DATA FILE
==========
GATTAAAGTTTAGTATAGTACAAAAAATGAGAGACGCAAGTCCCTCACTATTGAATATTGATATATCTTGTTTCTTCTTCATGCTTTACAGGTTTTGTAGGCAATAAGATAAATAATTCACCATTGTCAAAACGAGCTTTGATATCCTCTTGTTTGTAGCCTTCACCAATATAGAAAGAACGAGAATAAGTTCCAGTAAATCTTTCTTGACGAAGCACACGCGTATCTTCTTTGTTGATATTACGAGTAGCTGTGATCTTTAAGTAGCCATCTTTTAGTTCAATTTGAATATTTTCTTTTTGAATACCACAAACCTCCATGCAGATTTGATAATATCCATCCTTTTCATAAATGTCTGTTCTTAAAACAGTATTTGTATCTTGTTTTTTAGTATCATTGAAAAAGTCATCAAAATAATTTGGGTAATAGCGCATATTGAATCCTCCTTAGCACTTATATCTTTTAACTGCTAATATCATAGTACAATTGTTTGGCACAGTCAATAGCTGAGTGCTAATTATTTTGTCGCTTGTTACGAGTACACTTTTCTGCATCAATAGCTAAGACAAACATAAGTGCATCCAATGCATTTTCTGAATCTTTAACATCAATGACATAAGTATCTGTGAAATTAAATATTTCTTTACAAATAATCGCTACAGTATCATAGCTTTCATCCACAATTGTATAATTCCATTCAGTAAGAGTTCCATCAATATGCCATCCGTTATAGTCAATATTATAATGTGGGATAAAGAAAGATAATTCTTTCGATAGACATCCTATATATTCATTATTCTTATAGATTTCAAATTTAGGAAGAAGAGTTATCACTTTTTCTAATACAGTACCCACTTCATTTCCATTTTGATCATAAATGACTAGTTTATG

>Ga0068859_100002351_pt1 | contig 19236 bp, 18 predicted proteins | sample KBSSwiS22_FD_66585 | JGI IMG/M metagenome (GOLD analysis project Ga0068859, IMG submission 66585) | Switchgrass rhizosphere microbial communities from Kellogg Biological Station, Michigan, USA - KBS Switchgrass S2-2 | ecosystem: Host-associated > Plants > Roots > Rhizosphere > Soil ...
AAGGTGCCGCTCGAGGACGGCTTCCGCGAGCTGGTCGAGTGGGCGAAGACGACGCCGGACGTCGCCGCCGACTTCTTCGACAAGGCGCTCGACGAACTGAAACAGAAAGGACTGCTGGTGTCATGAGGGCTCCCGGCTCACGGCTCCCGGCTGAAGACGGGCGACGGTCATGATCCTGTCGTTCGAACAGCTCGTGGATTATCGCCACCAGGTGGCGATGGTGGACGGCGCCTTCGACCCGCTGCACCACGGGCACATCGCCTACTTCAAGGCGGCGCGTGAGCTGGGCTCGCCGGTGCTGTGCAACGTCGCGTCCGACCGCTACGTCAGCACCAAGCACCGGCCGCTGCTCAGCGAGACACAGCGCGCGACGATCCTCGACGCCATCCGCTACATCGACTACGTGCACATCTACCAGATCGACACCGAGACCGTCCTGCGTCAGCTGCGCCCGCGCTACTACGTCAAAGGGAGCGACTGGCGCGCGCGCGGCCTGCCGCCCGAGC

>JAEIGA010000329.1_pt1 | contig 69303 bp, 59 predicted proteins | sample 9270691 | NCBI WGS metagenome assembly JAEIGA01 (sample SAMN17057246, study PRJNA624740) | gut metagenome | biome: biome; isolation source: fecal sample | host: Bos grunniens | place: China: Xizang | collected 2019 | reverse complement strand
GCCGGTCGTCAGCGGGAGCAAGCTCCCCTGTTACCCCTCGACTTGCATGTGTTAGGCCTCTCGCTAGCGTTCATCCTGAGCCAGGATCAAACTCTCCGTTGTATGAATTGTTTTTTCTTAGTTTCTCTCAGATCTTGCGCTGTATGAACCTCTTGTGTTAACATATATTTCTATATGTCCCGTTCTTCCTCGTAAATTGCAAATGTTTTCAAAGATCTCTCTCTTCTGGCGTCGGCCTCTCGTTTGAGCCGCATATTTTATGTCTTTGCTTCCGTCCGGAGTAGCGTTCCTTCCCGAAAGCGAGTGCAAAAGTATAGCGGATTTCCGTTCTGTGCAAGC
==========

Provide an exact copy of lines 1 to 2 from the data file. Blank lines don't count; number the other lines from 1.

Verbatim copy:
GATTAAAGTTTAGTATAGTACAAAAAATGAGAGACGCAAGTCCCTCACTATTGAATATTGATATATCTTGTTTCTTCTTCATGCTTTACAGGTTTTGTAGGCAATAAGATAAATAATTCACCATTGTCAAAACGAGCTTTGATATCCTCTTGTTTGTAGCCTTCACCAATATAGAAAGAACGAGAATAAGTTCCAGTAAATCTTTCTTGACGAAGCACACGCGTATCTTCTTTGTTGATATTACGAGTAGCTGTGATCTTTAAGTAGCCATCTTTTAGTTCAATTTGAATATTTTCTTTTTGAATACCACAAACCTCCATGCAGATTTGATAATATCCATCCTTTTCATAAATGTCTGTTCTTAAAACAGTATTTGTATCTTGTTTTTTAGTATCATTGAAAAAGTCATCAAAATAATTTGGGTAATAGCGCATATTGAATCCTCCTTAGCACTTATATCTTTTAACTGCTAATATCATAGTACAATTGTTTGGCACAGTCAATAGCTGAGTGCTAATTATTTTGTCGCTTGTTACGAGTACACTTTTCTGCATCAATAGCTAAGACAAACATAAGTGCATCCAATGCATTTTCTGAATCTTTAACATCAATGACATAAGTATCTGTGAAATTAAATATTTCTTTACAAATAATCGCTACAGTATCATAGCTTTCATCCACAATTGTATAATTCCATTCAGTAAGAGTTCCATCAATATGCCATCCGTTATAGTCAATATTATAATGTGGGATAAAGAAAGATAATTCTTTCGATAGACATCCTATATATTCATTATTCTTATAGATTTCAAATTTAGGAAGAAGAGTTATCACTTTTTCTAATACAGTACCCACTTCATTTCCATTTTGATCATAAATGACTAGTTTATG

>Ga0068859_100002351_pt1 | contig 19236 bp, 18 predicted proteins | sample KBSSwiS22_FD_66585 | JGI IMG/M metagenome (GOLD analysis project Ga0068859, IMG submission 66585) | Switchgrass rhizosphere microbial communities from Kellogg Biological Station, Michigan, USA - KBS Switchgrass S2-2 | ecosystem: Host-associated > Plants > Roots > Rhizosphere > Soil ...